When Obama failed to take action in Syria, after declaring that red line, He looked weak and indecisive. And that was not only the view from foreign capitals, it was the view from inside our borders as well. And for any leader, especially the one at the helm of the free world, there is great danger with looking weak and indecisive.
It invites miscalculation—both home and abroad.
Could it be that the Republicans—who felt that Obama would back down as had been his method of operation up to that point—would not have shut down the government had Obama had a reputation for standing up and doing exactly what he said he was going to do? Of course, we will never know the answer to that, but it certainly gets one thinking. And regardless of who is responsible (and the American public mostly blames congressional Republicans), it is Obama’s economy. And in his economy, the U.S. dollar is not worth as much as it was worth before the 16-day shutdown and near default of the full faith and credit of the United States. Not when Chinese leaders come out—and they never come out—to call for the “de-Americanization” of the world.
Right now we are in the thick of the Website disaster that is the face of Obamacare. The optics for the president are disastrous. But the Website is merely a symptom of a much larger, systemic problem. And that is that Obama has surrounded himself with a cabinet—and a team of advisors—that rates no better than a “C” and really much closer to a “C-.” How else can you explain the fact that no one even bothered to tell the president that the Website for his one signature piece of legislation was in trouble before he could do anything about it?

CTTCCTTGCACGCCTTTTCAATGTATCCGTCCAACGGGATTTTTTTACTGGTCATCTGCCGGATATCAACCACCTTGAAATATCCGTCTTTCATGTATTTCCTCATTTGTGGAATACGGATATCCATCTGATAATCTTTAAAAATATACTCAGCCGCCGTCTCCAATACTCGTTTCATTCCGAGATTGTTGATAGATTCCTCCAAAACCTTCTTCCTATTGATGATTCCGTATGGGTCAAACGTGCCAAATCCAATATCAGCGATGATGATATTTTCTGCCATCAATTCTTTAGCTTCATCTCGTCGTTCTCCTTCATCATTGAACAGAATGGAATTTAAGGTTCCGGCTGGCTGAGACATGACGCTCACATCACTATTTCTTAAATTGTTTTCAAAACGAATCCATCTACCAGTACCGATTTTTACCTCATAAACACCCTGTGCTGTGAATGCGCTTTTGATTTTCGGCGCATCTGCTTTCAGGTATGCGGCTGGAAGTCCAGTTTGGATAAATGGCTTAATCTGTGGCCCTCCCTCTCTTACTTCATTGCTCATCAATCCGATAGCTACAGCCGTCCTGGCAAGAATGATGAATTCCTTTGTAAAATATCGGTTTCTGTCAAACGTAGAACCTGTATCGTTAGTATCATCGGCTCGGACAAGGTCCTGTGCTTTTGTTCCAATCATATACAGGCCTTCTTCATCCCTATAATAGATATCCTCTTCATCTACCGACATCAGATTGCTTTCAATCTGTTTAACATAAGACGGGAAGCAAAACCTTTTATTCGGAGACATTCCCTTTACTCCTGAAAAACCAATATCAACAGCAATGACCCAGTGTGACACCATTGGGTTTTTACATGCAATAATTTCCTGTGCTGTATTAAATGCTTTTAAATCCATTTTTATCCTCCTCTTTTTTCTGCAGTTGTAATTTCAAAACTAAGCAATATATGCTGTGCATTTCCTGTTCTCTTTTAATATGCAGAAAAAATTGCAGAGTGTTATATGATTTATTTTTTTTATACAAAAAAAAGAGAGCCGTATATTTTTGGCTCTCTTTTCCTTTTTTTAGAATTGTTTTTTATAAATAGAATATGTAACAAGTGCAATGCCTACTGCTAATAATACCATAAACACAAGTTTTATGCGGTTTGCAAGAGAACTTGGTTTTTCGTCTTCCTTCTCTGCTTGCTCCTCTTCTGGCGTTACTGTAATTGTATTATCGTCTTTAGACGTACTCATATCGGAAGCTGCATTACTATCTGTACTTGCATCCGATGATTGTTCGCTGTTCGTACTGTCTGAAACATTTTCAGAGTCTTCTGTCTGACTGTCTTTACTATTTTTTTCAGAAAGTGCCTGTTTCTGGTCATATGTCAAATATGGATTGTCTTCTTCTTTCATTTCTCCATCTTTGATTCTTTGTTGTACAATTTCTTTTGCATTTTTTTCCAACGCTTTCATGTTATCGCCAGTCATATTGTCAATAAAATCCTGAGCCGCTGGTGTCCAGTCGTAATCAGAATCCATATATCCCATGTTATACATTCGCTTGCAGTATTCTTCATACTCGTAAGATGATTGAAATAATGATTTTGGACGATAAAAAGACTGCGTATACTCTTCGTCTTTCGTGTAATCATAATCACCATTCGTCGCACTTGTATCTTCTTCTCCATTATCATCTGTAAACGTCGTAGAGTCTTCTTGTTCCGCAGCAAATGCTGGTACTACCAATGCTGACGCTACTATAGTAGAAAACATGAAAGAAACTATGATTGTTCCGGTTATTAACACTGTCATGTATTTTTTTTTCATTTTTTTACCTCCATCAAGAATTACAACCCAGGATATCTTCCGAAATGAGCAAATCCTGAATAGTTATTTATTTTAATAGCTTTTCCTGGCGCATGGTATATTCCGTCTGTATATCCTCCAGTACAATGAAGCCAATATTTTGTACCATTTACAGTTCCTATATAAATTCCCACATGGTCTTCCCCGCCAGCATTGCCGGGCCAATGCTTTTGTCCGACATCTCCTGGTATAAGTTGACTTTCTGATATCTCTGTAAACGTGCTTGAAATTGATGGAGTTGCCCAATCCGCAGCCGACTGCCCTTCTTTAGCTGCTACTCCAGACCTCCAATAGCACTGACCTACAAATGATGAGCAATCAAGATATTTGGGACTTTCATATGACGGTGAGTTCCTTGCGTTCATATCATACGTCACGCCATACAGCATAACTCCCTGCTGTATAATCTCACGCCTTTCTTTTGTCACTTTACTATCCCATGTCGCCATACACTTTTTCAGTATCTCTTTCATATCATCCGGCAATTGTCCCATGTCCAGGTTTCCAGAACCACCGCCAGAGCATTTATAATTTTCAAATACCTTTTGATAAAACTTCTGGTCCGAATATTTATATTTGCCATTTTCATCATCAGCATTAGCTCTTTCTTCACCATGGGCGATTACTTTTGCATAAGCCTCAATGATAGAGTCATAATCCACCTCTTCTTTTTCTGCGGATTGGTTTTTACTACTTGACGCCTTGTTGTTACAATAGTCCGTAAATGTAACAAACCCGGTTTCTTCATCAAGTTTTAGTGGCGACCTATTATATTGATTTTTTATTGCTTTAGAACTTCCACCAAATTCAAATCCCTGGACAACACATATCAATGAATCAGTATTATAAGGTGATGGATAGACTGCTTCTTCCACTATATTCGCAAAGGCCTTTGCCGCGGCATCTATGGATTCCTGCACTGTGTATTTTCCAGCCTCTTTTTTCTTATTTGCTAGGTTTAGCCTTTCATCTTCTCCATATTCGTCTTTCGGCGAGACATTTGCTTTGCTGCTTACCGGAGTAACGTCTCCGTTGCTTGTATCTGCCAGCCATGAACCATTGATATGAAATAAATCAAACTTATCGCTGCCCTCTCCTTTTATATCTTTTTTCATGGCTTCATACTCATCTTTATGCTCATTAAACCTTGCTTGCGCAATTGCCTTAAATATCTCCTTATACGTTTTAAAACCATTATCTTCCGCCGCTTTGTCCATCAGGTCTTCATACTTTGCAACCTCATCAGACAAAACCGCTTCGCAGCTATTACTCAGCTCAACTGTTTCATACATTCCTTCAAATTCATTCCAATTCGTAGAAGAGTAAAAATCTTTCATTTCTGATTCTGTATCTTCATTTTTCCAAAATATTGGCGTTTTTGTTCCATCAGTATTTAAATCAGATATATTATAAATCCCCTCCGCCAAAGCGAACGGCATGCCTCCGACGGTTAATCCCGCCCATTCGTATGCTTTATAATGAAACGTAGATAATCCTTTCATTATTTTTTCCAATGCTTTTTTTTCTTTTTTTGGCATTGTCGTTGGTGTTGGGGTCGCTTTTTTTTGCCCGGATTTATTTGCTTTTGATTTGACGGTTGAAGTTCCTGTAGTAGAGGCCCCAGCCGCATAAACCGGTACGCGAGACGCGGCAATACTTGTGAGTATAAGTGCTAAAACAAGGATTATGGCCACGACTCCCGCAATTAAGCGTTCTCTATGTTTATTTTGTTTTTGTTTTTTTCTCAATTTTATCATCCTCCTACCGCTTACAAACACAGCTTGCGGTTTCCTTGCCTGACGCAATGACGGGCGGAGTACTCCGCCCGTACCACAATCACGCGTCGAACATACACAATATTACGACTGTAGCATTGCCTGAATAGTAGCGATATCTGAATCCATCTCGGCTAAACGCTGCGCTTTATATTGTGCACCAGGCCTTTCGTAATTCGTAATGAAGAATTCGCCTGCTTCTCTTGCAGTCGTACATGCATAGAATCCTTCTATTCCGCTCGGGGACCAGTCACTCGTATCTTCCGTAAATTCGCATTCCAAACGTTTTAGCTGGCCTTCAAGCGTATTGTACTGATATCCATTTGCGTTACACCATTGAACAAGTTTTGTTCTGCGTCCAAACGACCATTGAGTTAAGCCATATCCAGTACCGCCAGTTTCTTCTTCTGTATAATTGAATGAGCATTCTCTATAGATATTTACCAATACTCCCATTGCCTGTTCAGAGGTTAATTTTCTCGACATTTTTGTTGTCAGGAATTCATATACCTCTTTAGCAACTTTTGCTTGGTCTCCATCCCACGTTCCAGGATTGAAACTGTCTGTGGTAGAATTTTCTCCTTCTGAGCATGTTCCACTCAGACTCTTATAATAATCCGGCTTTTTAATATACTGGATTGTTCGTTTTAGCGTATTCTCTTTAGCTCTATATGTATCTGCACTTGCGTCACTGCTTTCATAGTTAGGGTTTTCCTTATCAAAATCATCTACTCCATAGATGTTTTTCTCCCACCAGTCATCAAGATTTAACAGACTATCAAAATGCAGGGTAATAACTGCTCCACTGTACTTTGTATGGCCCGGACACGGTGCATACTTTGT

I need not name names (and of course there are exceptions like Secretary of State John Kerry—his speech arguing for the bombing of Syria was a portrait in courage), but there isn’t a doubt in my mind that Obama is in trouble. Between the lack of action in Syria and the latest budget debacle that took us right to the brink of insolvency, this is a White House in crisis, whether they know it or not.
Is crisis too strong a word?
No. We are a country that has been weakened by this president. There is a crisis of confidence that has attached itself to this administration like the stench that sticks to a particularly odorous garbage landfill.
Let’s take Saudi Arabia as an example of how leader’s minds are changing across the globe toward the U.S. The Wall Street Journal reported that Saudi Arabia would no longer cooperate with the United States on arming and training Syrian rebels. That declaration came after Saudi Arabia surprisingly renounced its seat on the U.N. Security Council. The delegation explained it away by saying that it was upset with the Security Council’s lack of action toward Syria, but Prince Bandar Bin Sultan al-Saud allegedly told others that “this was a message for the U.S.”
The lesson is clear: the bigger the job, the greater the need for top minds and top talent. Hire people that do not measure up and your leadership will be crippled—and once you lose it, there is simply no place to go to get your reputation back. And this lame duck president still has three years to preside over a crippled America that he himself cut off at the knees with his own poor decision-making. Peter Drucker taught me a great deal [when I interviewed him for my book Inside Drucker’s Brain]. He told me that the best leaders know how to hire, who to fire, and who to promote. If you measure second-term Obama against those Drucker leadership criteria, Obama fails on just about every level.
—-Jeffrey A. Krames, October 23rd, 2013
9:52 AM EST: KRAMES UPDATE: After a weak opening due to bad earnings from such firms as IBM, we have recovered a bit. But that is not what this update is about. It is about how much worse the deal that was made last night really is. Here is the latest: as part of the bill passed at midnight, both chambers of Congress must come up with a new grand budget by January 15th, 2014. That is three months away—time enough to come up with such a deal, right? That is, until you hear the following: even though there are two-and-a-half months left in the year, Congress will be in session for only 18 days in what is left of 2013. That’s right. While the rest of us work at least five days a week to make ends meet, Congress will work—on average—about one day a week for the remainder of the year. I know we have the best system of government and democracy in the world, but we are at an all-time low in the way we manage our government. This is bound to effect the markets in the weeks and months ahead.